When I’m in the thick of a good ride, I hate to stop – even if it’s just to refuel. Unfortunately, motorcycles seem to double in weight when their tanks are empty and you’re pushing them alongside of a highway…in the summer…in full riding gear…with the gas station shimmering in the distance like a desert mirage – offering fuel, cold water, and air-conditioning. Don’t ask me how I know this.
However, I will say that, when I moved from the Southeast to the Southwest, I had to recalibrate the percentage of tank I’d go through before I’d start considering a gas stop. Why? Because I’ve spent far too many miles trying to make myself as small as physically possible behind the windscreen or tucked up close to a tractor-trailer’s bumper, milking that last little bit of mileage out of a tank as I prayed I’d make it to the next gas station. For example, in 1998, while riding the first Kawasaki Nomad cross-country from its introduction at Daytona Bike Week, a headwind (and a heavy right wrist) decimated my gas mileage in West Texas. After 37.2 miles on reserve, my Nomad sputtered to a halt as I pulled into the station. I put 4.23 gallons of fuel into a 4.2 gallon tank.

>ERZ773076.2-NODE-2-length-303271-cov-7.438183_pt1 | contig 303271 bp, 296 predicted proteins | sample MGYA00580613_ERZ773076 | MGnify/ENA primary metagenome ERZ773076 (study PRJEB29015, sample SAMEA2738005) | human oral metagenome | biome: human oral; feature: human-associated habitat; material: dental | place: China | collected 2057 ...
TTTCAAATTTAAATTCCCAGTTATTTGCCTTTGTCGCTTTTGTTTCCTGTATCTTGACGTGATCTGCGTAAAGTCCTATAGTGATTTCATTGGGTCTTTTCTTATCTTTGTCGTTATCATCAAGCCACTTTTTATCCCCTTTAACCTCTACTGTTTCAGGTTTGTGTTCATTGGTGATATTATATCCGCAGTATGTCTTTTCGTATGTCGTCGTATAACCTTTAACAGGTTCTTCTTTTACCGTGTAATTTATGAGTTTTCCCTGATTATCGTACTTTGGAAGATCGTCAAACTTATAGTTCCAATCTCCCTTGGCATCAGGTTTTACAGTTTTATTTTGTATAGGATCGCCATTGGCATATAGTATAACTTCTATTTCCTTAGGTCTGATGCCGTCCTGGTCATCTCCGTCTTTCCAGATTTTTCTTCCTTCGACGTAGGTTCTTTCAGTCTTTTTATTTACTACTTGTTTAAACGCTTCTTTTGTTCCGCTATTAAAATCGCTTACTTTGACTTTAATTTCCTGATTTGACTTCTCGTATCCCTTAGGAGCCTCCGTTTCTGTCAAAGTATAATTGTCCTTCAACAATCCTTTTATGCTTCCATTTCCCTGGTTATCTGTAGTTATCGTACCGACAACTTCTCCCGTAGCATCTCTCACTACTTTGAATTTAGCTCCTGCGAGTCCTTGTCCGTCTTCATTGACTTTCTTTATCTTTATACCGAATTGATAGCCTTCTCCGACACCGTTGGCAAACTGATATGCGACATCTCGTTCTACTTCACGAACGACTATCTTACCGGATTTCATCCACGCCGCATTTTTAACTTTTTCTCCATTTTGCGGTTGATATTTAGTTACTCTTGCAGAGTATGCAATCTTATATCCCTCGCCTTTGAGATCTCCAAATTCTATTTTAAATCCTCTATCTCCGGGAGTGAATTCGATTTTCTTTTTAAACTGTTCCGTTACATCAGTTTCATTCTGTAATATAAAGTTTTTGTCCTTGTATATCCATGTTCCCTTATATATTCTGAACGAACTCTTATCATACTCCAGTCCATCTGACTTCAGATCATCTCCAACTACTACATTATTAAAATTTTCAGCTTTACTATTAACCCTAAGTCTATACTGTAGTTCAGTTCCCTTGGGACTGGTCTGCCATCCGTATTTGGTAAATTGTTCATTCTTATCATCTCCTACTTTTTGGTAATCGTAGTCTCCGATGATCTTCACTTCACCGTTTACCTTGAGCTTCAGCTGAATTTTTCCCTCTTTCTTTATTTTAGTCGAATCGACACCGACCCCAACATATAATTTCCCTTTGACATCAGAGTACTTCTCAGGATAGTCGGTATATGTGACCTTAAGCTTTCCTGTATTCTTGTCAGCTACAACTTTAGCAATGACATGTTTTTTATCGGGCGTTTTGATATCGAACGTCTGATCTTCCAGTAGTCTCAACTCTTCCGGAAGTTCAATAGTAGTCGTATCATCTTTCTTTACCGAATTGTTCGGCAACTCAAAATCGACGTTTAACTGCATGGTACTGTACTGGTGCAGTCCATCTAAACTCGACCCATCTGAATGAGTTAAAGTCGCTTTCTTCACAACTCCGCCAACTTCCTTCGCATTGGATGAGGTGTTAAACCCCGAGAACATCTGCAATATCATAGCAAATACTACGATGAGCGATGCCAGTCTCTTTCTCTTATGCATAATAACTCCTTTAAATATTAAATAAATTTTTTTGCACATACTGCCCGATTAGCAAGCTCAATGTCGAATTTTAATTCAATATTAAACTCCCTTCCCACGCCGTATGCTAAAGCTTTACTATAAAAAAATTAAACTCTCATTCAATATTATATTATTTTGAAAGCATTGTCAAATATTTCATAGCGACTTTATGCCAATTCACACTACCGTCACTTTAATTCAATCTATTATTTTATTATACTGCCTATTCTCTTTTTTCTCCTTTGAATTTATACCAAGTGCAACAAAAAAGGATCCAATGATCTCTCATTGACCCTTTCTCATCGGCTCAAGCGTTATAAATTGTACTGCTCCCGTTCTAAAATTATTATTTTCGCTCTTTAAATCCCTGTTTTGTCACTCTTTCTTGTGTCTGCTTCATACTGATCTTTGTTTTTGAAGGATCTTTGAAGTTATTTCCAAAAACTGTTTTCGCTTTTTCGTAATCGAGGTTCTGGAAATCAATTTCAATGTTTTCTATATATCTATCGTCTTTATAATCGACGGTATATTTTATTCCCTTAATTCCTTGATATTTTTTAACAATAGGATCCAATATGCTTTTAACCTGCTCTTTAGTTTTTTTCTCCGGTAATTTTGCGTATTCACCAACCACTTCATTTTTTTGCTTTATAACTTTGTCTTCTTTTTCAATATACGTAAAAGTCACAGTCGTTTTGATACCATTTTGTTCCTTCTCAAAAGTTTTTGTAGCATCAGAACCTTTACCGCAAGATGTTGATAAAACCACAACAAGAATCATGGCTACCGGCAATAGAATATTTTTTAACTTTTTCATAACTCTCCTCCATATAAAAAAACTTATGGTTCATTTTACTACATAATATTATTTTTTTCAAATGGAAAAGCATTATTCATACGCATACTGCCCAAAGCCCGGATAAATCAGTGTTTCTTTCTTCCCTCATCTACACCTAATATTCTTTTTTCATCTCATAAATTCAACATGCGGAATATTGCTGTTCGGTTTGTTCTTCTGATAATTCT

9. I’ll be home before dark
Tinted visors are great – during the day. What happens when you have that super cool, dark tinted visor at night? Well, that’s a whole different kettle of fish. Since carrying capacity is always an issue on a motorcycle, many riders mount a tank bag to their bike for pretty much the sole purpose of keeping a clear visor available. What about those folks who don’t have tank bags or saddlebags? Well, you can carry a backpack or put the spare shield inside a sock and carry it inside your jacket around the side of your waist, but that can be a real drag. Or you can simply tell yourself you won’t need a clear visor because you’ll be home long before dark. What could go wrong?